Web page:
Below the Poverty Line (BPL)
India has one of the fastest growing economies in the world. However, this growth is uneven when comparing different social, economic and geographic groups. Despite the vast array of prosperity observed in this nation, desperate poverty is still a huge challenge faced by many.
The World Bank’s definition of the poverty line is US$ 1 per day, per person, or US $365 per year. According to this definition, more than 75% of Indians are living below the poverty line.
The Government of India defines those living below the poverty line in urban areas as existing on Rs. 296 per month and for rural areas Rs 276 per month, thus the BPL is indicated at Rs. 10 per person, per day, equating to US $75 per year. According to the Government of India, this amount is adequate to purchase food containing 2200 calories daily, enough to survive on. However, existence on this level income is a constant struggle. In 2004-5, it was estimated in the range of 300 million (30 crore) Indians were living below the poverty line as defined by the Government of India, equating to approximately 27.5% of the population.
Backward Castes (SC, ST and Other OBC)
Scheduled Castes, also referred to as Dalits, and Scheduled Tribes, also called Adivasis, comprise over 24% of India’s population, with SC over 16% and ST over 8% as per the 2001 census. Often referred to as the depressed castes, the proportions of both have steadily increased since independence in 1947.
Other Backward Castes (OBC) are described as being socially and educationally disadvantaged, while facing discrimination on account of birth. According to the Indian Constitution, it is obligatory for the government to promote the welfare of the OBC, SC and ST. The latter generally do not own land or have their own economic independence, thus being reliant on other castes. Approximately 50% of the Indian population is represented by backward castes, many of whom live below the poverty line.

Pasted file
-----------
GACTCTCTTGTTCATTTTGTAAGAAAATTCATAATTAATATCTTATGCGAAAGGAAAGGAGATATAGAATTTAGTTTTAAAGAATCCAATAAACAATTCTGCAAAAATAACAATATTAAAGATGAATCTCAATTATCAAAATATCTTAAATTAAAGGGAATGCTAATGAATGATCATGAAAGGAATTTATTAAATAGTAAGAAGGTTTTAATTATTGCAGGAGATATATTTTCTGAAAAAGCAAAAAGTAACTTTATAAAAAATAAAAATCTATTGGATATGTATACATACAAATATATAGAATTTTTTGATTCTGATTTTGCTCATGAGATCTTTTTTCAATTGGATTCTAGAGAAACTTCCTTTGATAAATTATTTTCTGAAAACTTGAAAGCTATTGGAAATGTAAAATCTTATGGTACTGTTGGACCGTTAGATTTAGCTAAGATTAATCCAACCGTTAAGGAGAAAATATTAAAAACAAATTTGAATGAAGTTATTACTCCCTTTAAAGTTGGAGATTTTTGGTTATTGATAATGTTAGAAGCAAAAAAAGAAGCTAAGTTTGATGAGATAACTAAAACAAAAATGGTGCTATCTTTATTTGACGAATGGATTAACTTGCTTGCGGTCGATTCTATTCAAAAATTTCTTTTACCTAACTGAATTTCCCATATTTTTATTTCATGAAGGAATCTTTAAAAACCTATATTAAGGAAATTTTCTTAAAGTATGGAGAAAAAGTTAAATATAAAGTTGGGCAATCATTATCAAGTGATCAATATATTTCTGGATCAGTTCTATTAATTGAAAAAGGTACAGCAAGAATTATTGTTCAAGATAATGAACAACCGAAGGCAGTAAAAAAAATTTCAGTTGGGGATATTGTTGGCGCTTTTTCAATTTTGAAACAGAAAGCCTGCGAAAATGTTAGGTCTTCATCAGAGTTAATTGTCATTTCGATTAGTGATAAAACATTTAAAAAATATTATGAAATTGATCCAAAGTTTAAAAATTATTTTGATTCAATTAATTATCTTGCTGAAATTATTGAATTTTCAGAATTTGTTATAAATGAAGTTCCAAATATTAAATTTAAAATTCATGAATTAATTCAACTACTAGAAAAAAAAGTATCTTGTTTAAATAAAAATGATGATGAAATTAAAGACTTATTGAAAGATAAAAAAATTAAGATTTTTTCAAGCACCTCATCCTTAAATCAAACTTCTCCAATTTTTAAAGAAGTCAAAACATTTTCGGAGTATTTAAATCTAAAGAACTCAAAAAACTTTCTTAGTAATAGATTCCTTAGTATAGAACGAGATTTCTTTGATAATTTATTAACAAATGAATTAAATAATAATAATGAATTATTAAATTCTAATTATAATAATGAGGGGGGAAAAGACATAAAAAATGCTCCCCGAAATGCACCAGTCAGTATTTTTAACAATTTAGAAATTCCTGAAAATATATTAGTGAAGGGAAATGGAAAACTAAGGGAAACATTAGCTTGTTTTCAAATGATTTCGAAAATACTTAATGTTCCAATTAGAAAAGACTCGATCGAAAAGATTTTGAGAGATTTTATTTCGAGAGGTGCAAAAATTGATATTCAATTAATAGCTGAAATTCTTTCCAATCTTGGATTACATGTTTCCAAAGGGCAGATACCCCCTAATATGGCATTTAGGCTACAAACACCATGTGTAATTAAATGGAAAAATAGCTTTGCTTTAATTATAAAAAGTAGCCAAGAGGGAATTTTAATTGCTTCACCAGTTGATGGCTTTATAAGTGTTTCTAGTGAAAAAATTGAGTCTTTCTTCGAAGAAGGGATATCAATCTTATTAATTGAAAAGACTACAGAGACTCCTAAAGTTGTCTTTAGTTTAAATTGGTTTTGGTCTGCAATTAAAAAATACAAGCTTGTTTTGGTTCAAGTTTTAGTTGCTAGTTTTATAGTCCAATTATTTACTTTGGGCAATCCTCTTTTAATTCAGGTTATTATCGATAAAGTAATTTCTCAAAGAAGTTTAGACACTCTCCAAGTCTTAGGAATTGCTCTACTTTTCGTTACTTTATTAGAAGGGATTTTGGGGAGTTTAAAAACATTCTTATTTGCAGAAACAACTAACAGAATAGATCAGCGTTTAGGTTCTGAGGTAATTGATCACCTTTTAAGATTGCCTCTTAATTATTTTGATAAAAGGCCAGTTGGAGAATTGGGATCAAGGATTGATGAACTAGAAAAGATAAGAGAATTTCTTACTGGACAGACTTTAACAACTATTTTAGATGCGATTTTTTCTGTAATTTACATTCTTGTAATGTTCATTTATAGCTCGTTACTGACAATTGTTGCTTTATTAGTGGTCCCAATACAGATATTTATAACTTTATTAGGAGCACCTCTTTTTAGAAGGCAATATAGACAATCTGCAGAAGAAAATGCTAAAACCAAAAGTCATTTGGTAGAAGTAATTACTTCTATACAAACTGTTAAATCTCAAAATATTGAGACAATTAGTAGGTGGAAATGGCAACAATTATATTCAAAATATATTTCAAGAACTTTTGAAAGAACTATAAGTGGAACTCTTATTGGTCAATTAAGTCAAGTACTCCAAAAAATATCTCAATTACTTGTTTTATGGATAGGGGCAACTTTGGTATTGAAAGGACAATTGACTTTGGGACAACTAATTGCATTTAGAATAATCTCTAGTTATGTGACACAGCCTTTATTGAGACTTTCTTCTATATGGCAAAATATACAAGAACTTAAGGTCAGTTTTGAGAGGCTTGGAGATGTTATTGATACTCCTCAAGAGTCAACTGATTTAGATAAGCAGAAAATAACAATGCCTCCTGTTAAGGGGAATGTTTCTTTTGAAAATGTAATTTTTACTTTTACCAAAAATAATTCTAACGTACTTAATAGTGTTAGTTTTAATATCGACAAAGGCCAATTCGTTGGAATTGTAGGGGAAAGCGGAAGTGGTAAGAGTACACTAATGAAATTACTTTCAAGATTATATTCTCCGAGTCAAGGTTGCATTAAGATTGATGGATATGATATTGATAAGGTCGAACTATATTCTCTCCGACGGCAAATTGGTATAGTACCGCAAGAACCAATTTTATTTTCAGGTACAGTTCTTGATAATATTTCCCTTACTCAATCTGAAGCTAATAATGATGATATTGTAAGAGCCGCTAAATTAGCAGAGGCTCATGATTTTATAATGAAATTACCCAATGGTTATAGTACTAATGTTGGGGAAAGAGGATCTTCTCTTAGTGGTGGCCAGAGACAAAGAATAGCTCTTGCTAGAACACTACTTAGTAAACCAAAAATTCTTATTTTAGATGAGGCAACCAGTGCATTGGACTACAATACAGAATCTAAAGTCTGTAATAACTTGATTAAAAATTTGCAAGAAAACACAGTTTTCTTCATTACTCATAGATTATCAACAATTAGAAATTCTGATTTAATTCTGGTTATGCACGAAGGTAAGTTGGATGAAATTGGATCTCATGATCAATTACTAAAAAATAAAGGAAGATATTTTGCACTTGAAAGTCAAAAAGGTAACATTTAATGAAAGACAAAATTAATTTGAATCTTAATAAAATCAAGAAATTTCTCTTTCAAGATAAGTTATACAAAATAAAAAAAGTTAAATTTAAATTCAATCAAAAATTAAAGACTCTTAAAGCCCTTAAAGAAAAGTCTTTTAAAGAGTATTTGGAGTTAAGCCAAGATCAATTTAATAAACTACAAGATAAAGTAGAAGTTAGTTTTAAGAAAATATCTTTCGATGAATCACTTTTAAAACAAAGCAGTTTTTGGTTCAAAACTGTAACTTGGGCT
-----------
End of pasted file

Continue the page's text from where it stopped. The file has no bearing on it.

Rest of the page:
The inclusion of women in many sectors in independent India has been on the increase and the Constitution of India guarantees equality to all Indian women. In 2001, The National Policy for the Empowerment of Women was passed and the year was declared as the Year of Women’s Empowerment.
However, despite such positives, the ground realities are often a contrast, particularly among the rural and urban poor. Female literacy rates are still lower than the male equivalent rates, fewer girls are enrolled in schools and gender bias is still prominent. Women still face problems relating to land and property rights, sexual harassment, dowry related domestic violence, female infanticide and child marriage.
Rural-urban migration is in existence in India as villagers are influenced by pull factors seeking to improve their livelihood through increased opportunities and advanced lifestyles. Migration patterns are determined by access to resources, the environment, social relations and the demand for labour. Seasonal migration is also prominent often due to lack of employment in native villages and increased times of hardship.
Often migrants leave behind families, departing for different lengths of time. On arrival in urban areas, they can then face issues of unemployment, exploitation, low wages, lack of entitlement to government services and social exclusion.